Ahead of World Refugee Day on the 20th June, World Vision Ireland is highlighting the growing number of child marriages across the world and has emphasised that with increased poverty comes an erosion of children’s rights in the developing world. In Afghanistan, child marriage is a widely accepted cultural tradition. Over a third of girls in the developing world are married before their 18th birthday, oftentimes as a means for their impoverished family to make money. This is one of the main reasons why 2.2 million Afghani girls are out of school. The UNFPA (United Nations Population Fund) predict that as many as 13 million extra child marriages will occur in the years immediately following the Covid-19 crisis, with at least four million more girls married in the next two years.
Benesh*, 14, is a child bride and mother living in an internally displaced persons (IDP) camp in Badghis province, Afghanistan. She is receiving natal care at a World Vision mobile health unit and learning about contraception and the healthy timing and spacing of pregnancies. “If I saw my family again today,” said Benesh, “I would tell them that they shouldn’t have married me off. Girls my age should not be married. We should we encouraged to stay in school and get a good education. I am illiterate. I don’t want this life for my children. It’s not fair.”
Benesh was 11 when she found out that her father had sold her for USD$3,000, but she didn’t know what it meant to be married. “I thought I was going to a fun picnic,” she recalls. “That’s when I was told, ‘you are married now, and this is your husband. You won’t be seeing your family anymore’. I was terrified and filled with anguish. I kept crying and crying. Other children in my new family kept trying to play games with me to try to distract me and, I think, to try to make me feel more comfortable.”
When she was 11, still a child, and married, Benesh adapted to a life of making food, mending and doing other chores, but her education was over.
“Benesh’s heart-breaking story is one we’ve heard again and again from the developing world.” Fiona O’Malley, Director of Communications and Fundraising at World Vision Ireland, said. “Children shouldn’t be forced to raise children. It creates poverty traps, severely restricts their future, and has serious health risks. The CEDAW (Convention on the Elimination of All Forms of Discrimination Against Women) covers the right to protection from child marriage in Article 16.2 which states, ‘The betrothal and the marriage of a child shall have no legal effect, and all necessary action, including legislation, shall be taken to specify a minimum age for marriage’. The Universal Declaration of Human Rights recognises that consent cannot be ‘free and full’ when one of the parties involved is not sufficiently mature to make an informed decision about a life partner. Legislation is an important step in the right direction to end child marriage, but it needs to be reinforced with community outreach programmes and keeping girls in school for as long as possible, to broaden their horizons.”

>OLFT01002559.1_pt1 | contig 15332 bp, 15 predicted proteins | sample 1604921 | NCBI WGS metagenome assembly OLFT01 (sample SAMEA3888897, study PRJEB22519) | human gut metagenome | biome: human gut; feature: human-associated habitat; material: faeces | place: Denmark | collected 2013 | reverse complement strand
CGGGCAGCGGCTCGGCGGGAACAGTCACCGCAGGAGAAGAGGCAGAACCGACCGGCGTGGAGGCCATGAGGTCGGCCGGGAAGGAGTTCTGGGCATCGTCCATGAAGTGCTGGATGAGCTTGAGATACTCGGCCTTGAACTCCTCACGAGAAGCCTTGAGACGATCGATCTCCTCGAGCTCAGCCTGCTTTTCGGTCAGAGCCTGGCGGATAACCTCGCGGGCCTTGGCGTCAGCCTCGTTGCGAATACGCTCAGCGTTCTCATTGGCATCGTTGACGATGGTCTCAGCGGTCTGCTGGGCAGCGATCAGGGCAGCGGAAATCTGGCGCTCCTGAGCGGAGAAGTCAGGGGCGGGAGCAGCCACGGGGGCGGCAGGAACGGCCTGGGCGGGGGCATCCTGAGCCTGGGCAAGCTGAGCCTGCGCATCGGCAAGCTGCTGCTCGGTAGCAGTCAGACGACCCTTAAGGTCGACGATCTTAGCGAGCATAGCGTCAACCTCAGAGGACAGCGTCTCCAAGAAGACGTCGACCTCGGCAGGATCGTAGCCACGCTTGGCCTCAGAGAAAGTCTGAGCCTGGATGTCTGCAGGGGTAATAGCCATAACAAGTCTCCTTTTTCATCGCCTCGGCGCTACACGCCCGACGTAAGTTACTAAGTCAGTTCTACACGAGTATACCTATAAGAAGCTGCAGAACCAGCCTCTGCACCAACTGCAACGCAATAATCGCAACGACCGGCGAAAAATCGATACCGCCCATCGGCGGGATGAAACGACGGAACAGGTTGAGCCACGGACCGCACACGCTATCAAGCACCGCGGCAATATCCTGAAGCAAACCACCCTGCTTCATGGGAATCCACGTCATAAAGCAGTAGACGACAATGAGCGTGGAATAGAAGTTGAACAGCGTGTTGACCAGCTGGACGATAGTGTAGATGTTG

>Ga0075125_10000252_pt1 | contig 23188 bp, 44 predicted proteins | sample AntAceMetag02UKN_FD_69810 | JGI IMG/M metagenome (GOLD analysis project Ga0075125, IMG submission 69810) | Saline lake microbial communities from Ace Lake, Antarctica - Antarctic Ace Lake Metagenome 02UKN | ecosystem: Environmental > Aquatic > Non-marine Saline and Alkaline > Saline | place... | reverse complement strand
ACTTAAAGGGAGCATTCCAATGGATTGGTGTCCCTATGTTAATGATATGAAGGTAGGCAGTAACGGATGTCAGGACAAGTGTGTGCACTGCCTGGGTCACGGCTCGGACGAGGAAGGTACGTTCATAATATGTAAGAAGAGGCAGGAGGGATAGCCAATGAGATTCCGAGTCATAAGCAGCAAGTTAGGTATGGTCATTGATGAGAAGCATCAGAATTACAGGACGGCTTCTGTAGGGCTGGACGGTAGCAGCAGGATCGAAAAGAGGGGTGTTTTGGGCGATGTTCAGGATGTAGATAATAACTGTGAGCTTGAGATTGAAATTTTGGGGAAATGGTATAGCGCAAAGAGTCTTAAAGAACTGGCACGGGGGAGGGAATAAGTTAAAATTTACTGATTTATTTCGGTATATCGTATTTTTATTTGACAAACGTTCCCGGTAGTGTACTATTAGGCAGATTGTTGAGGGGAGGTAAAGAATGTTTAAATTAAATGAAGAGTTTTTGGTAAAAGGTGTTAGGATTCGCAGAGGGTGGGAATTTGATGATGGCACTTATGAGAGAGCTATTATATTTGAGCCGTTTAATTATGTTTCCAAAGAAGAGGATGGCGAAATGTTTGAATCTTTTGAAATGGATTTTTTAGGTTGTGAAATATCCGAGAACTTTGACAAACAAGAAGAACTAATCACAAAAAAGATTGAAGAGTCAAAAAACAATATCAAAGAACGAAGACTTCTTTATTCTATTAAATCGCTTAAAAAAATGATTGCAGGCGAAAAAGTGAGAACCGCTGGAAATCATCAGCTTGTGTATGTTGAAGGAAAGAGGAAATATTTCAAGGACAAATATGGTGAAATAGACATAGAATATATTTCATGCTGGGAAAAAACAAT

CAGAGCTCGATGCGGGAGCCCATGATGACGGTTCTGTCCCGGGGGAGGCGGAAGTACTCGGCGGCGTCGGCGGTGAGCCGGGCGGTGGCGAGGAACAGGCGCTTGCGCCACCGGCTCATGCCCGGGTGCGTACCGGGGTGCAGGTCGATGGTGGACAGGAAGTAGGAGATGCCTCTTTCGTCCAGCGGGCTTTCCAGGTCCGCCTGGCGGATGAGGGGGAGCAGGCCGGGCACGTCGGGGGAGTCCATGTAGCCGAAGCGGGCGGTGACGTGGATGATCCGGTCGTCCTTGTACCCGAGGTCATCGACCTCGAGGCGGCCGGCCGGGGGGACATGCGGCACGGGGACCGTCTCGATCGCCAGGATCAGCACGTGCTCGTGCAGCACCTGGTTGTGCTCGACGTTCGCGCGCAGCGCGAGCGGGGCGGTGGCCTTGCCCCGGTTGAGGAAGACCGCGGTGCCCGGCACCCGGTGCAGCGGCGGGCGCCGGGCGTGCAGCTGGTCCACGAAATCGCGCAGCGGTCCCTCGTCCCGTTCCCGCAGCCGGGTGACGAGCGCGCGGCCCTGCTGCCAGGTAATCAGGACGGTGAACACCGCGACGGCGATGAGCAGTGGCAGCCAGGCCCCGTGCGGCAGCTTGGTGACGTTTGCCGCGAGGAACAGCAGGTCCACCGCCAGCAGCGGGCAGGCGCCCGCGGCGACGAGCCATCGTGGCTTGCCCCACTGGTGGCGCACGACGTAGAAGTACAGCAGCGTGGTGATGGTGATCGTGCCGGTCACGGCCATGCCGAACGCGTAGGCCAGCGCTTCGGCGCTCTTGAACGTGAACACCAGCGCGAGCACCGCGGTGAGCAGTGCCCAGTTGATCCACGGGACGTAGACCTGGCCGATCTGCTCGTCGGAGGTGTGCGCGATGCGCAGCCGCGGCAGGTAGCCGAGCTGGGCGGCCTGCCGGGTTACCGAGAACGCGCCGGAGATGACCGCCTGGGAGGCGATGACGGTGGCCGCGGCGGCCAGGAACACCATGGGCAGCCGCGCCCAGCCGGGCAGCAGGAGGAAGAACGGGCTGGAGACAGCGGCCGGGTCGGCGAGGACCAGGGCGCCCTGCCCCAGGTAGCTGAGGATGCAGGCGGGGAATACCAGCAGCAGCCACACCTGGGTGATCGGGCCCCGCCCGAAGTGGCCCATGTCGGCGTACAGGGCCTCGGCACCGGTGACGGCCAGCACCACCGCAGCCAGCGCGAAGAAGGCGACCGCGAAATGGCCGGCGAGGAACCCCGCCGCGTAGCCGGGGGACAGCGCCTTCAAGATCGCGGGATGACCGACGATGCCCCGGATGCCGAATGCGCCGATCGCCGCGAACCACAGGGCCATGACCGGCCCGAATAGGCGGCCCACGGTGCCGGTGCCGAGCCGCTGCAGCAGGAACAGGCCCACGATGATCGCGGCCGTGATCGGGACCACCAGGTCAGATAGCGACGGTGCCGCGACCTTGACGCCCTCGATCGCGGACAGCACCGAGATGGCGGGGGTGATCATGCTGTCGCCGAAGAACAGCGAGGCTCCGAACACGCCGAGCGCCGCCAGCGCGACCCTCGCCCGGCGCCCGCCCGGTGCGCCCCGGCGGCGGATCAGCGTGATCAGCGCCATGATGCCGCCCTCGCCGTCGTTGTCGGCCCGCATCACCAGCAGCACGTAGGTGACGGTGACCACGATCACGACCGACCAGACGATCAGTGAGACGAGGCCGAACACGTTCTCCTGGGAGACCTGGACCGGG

Benesh spoke about the difficulties in seeing how different her life could have been, if she stayed in school - “I often see other girls my age still going to school, but I can only watch, I wish I could go to school too. I miss my friends. I miss learning new things, doing maths, becoming better at different subjects, and playing at the lunchbreak. Now, that part of my life is over.”
Benesh became pregnant at 12, but she didn’t know what it meant to be pregnant and having morning sickness. “I was never told how you become pregnant. I was scared. I didn’t know what was happening to me, I didn’t know why I was feeling so sick all the time.”
She now has an 18-month old son named Besmelah and is pregnant with her second child. “I see other girls my age playing, but now I have my own child to play with and take care of.” she said.
Benesh visited World Vision’s mobile health unit for maternal care. Mobile health teams are the only providers of health services in her community. Through the clinic she is receiving anti-natal care and is learning about nutrition, contraception and the healthy timing and spacing of pregnancies. Benesh hasn’t had any contact with her family for three years. If Benesh gives birth to a girl, she wants her daughter to be educated and have a chance for a better life than she has.
World Vision Ireland said child marriage is a blight on any community. The charity said it is linked to maternal and infant mortality – usually because child brides who become pregnant are not physically ready to give birth. If they do survive, children of child brides are less healthy and less likely to receive an education.
In sub-Saharan Africa, 35 per cent of young women are married before the age of 18. In South Asia, nearly 30 per cent of girls are married before the age of 18.
“We need a united global effort to end child marriage.” Niall McLoughlin, CEO of World Vision Ireland, said. “World Vision firmly believes that when you educate a girl, you educate an entire family. 11% of women worldwide were married before reaching the age of 15. Together, we can reduce and someday end the horrific practice of child marriage through education, community engagement and outreach programmes.”
World Vision Ireland is calling on the public to donate whatever they can to help the world’s most vulnerable children